proposals will certainly be modified by Congress but some form of additional tax cut is likely. Tax policy is a
major difference between the WW2 economy and the present anti-terrorism war economy.
- 5. The Dollar's Value Then. Currency values played little role during the WW2 period. Global trade was
small. Monetary standards were tied to gold. The U.S. dollar was the most important currency in the world
and was globally sought.
- 5. The Dollar's Value Now. America is the world's largest debtor nation. Our currency has been weak
recently. Our current account deficit is 5% of our GDP and climbing. There is no gold standard to anchor
money. The currency value is another area where the present period is quite different than the WW2 era.
The dollar could get much weaker.
- 6. Stock Market Setting Then. The U.S. economy had been through the Great Depression and the stock
market crash of 1929-1933. The period leading up to Pearl Harbor was one of relative weakness in
- 6. Stock Market Setting Now. The bursting of the NASDAQ bubble has similarities with the 1929 stock
market crash. The economy has been weak for three years. In both periods the war economy expansion
came at a time when the economy was operating at a sub par growth rate and had room for growth due to
excess productive capacity.
- 7. Stock Market Then. Stocks initially slumped after Pearl Harbor. Equities performed poorly until events
crystallized the populace's view of the enemy and the direction of the war. Our raid on Tokyo marked the
turning point. From their 1942 low, stocks nearly doubled by the end of the war.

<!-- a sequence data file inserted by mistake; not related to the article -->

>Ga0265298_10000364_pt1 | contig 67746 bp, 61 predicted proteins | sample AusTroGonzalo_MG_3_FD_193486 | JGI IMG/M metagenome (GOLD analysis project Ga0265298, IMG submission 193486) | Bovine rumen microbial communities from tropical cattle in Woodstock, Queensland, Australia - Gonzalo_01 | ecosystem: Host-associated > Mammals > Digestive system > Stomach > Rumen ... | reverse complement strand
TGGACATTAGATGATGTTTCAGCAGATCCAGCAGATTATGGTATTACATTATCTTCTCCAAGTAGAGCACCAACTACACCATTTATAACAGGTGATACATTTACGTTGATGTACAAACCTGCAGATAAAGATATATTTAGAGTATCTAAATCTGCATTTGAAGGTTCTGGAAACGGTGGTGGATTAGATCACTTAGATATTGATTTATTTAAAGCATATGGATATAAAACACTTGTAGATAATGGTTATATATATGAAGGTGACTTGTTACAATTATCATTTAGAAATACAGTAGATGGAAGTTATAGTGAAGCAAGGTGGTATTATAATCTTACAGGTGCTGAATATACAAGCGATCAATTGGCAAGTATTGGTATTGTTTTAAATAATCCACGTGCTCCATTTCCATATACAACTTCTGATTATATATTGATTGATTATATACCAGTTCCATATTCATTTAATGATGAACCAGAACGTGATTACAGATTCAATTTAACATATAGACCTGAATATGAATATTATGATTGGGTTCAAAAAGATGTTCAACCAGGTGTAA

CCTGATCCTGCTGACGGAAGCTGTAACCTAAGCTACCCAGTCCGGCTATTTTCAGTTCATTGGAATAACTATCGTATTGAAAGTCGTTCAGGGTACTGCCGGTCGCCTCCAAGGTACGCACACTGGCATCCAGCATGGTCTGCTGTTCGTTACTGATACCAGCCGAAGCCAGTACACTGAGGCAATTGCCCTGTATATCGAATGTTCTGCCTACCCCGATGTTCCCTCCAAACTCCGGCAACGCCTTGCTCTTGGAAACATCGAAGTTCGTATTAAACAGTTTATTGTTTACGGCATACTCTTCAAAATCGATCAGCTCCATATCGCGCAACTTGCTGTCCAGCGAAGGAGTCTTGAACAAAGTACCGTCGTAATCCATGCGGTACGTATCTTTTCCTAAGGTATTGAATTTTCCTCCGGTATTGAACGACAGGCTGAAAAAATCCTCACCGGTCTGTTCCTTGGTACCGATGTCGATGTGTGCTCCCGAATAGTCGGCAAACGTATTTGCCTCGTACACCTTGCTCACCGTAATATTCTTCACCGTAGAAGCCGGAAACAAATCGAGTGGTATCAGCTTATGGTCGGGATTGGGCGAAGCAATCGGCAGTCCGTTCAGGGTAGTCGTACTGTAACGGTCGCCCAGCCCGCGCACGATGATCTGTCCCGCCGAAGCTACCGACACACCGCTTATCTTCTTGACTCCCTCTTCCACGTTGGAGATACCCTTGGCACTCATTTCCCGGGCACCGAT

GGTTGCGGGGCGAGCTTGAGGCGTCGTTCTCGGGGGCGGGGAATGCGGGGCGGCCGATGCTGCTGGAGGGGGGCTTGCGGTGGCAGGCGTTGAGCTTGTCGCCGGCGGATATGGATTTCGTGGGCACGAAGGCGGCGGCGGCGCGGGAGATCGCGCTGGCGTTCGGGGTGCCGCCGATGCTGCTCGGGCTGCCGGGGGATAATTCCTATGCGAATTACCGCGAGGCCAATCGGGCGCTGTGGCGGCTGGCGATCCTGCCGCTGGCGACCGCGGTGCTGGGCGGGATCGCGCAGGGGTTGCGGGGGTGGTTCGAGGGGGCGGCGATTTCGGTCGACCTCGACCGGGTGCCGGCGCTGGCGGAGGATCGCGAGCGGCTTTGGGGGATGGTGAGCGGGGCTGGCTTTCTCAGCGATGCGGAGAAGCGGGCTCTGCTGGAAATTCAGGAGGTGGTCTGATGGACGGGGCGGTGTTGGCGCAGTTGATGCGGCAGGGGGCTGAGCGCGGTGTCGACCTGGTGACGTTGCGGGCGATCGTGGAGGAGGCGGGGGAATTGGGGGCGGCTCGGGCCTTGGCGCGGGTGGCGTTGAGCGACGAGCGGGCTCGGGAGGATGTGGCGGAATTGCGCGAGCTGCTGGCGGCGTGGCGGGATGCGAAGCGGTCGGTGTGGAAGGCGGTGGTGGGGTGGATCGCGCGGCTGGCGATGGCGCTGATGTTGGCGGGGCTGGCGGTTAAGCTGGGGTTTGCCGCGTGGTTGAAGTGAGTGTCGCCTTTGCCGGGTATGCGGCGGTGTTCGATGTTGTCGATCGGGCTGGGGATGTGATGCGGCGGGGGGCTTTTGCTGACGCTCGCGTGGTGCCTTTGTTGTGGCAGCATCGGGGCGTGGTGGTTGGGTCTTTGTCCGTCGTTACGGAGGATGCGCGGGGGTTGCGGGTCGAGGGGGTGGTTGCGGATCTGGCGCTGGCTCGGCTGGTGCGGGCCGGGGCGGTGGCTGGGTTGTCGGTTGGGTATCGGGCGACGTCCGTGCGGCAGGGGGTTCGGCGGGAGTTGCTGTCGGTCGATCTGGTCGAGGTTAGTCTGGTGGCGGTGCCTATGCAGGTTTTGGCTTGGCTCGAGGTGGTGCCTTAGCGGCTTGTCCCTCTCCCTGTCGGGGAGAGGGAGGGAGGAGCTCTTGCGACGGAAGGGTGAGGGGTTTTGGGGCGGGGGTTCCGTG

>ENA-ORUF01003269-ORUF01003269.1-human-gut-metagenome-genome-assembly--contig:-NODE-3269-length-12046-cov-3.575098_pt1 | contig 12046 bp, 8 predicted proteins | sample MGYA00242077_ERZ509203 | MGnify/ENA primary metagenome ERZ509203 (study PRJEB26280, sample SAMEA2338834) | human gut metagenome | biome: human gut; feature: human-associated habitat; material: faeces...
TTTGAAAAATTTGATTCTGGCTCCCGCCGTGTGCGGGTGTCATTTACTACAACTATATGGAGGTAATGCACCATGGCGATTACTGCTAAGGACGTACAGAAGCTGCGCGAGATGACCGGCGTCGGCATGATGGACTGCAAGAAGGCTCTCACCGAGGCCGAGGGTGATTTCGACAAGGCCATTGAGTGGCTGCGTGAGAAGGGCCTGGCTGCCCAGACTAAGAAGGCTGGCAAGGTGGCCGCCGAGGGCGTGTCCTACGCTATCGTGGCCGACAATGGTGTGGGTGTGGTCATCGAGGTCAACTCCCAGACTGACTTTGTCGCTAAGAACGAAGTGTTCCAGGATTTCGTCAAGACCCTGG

- 7. Stock Market Now. Have the recent successes against Al Qaeda helped us become clearer about taking
the war on terror to our enemy? Is Iraq a target that adds to that clarity and resolve? Will the Iraq attack act
as a catalyst for the markets? If yes, the stock market is headed higher, perhaps, much higher.
- 8. Inflation Then. Inflation climbed into double digits during the war. The Fed ignored it and continued to
keep interest rates very low throughout the period. Price controls and rationing were used and a huge
government bureaucracy engaged in an attempt to keep prices from rising. Black market transactions
occurred in spite of the national patriotism.
- 8. Inflation Now. So far we do not see inflation evidenced in any dramatic way. Our country's economic fear
is of deflation not inflation. Markets are pricing bonds as if inflation will remain very low for many years. Such
was the case prior to Pearl Harbor during the 1930s.
The big questions!
Will markets follow the war economy pattern like they did in the WW2 era? Will the Fed's printing press bring
about a future inflation which will cause bond yields to eventually rise? We think the answer is "yes.".
Time will tell how closely these two periods are going to track each other. That will be measured by the
historians. Meanwhile the WW2 era gives us guidance and encouragement. We should study it for help in
organizing market strategies.
The Iraq attack must be seen in this greater context. This is not just a replay of 1991. Iraq is part of
larger anti-terrorism direction the United States is taking in the post 9/11 era.
All this means that the outlook for stocks is improving and that the risk of some inflation and higher bond
yields is rising.
JWR contributor David R. Kotok is President and Chief Investment Officer of Cumberland Advisors, Inc. His articles and financial market comments have appeared in The New York Times, The Wall Street Journal, Barron's, The Bond Buyer and numerous other publications. He can be seen on CNN, CNNfn and CNBC. Comment by clicking here.
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© 2002, David R. Kotok